5. Wide open spaces

I was amazed by the open spaces within the city centre, the beautiful waterways, ports and bridges and the fact that we can see so much of the clear blue skies. The central part of the city is made up of 14 islands and you can easily crossed over from one to another via bridges and boats. It is one of the prettiest and cleanest European cities I’ve been to.

Hope everyone’s had a happy, blessed Easter!

Chip off the old block

I was looking through all our family travel photos for a new feature wall project I am working on. I can’t help but laugh at my enthusiastic efforts in dressing my husband and son up in similar styles. Well, I’m a first time mum and a shopaholic! My husband is usually game for anything (except for the pastel pink shirt I brought him 6 years ago that he still refuses to wear to work, and oh yes, a cowboy-style shirt for casual fridays too!!)

I hardly dress my boys up now like Doctor Evil and Mini-Me because my little boy is beginning to have his own sense of style now – he will only wear anything that has Lightning Mcqueen or Thomas the tank engine on it.

Here is a past collection of ‘daddy and me’ fashion:

a safe swiss haven?

Everyone who has visited or lived in Switzerland can be easily lulled into a sense of ‘feeling safe’. Compared to many other European countries (especially when you read the many news reports of teenagers looting and setting cars on fire), Switzerland is indeed a beautiful and peaceful country and its people are generally quite shy and reserved. This is the place where between 12 to 2 in the afternoon on weekdays and for the whole of Sunday, no vacuuming, drilling, hammering or loud rhythmic bedroom noises are tolerated because this is the time set aside for farm animals and old people to take their naps.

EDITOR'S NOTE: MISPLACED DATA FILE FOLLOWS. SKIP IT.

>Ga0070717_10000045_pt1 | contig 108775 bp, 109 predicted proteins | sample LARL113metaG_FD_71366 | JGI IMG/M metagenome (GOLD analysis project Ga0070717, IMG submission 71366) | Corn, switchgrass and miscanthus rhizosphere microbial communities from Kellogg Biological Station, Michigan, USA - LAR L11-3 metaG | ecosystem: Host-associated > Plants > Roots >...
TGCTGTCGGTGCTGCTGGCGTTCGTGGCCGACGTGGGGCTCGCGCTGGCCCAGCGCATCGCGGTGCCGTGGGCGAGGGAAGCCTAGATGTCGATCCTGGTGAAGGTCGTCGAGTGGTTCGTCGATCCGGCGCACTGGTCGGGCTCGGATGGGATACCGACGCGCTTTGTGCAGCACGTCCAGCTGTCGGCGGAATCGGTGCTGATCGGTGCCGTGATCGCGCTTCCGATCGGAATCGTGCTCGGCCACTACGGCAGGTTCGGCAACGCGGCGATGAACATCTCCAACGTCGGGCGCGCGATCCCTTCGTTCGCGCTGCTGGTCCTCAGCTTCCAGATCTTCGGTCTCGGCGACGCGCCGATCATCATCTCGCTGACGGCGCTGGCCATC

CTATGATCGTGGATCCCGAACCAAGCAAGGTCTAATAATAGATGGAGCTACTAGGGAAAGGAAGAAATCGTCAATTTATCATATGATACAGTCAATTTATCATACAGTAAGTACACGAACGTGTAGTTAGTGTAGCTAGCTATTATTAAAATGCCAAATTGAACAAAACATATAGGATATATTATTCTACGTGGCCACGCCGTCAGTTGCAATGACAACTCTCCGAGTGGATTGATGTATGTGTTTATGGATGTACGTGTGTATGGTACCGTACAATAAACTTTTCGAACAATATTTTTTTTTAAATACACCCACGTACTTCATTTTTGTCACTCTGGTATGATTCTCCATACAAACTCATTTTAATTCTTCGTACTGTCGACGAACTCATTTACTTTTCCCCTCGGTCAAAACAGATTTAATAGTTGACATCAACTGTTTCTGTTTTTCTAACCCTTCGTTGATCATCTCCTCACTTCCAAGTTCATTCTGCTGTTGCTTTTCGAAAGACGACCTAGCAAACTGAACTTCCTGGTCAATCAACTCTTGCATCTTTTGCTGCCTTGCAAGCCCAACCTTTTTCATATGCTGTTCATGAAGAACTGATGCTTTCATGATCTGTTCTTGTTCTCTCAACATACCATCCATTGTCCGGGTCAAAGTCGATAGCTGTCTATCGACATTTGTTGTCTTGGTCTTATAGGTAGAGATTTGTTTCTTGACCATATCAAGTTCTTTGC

That is why it always comes as a surprise and great disappointment to me when I hear about incidents of house-breaking, school-bullying or any other forms of anti-social behaviors. Then again, most of such stories were passed down from a friend of a friend of a friend of a friend. Well, you get the idea.

I had my very own encounter with anti-social behavior a few weeks ago. I was on a swing on the playground near my house with my son when I saw two teenagers skate-scooting up the pedestrian walk next to the playground. They rode past a house with a big bush covered with easter decorations and started pulling the ceramic bunnies and eggs off and throwing them really hard at the house. Never in my life have I witnessed such unprovoked meanness. They then made their happy escape, laughing proudly at their misdeeds before they realized I saw everything. The skinnier boy raised his hand up at me. I couldn’t tell if he was waving at me in blatant defiance, or making a Nazi salute at me. I reciprocated with a firm middle finger. I think he was quite taken back and was not expecting any reaction from me. Anyway, both of them rode off.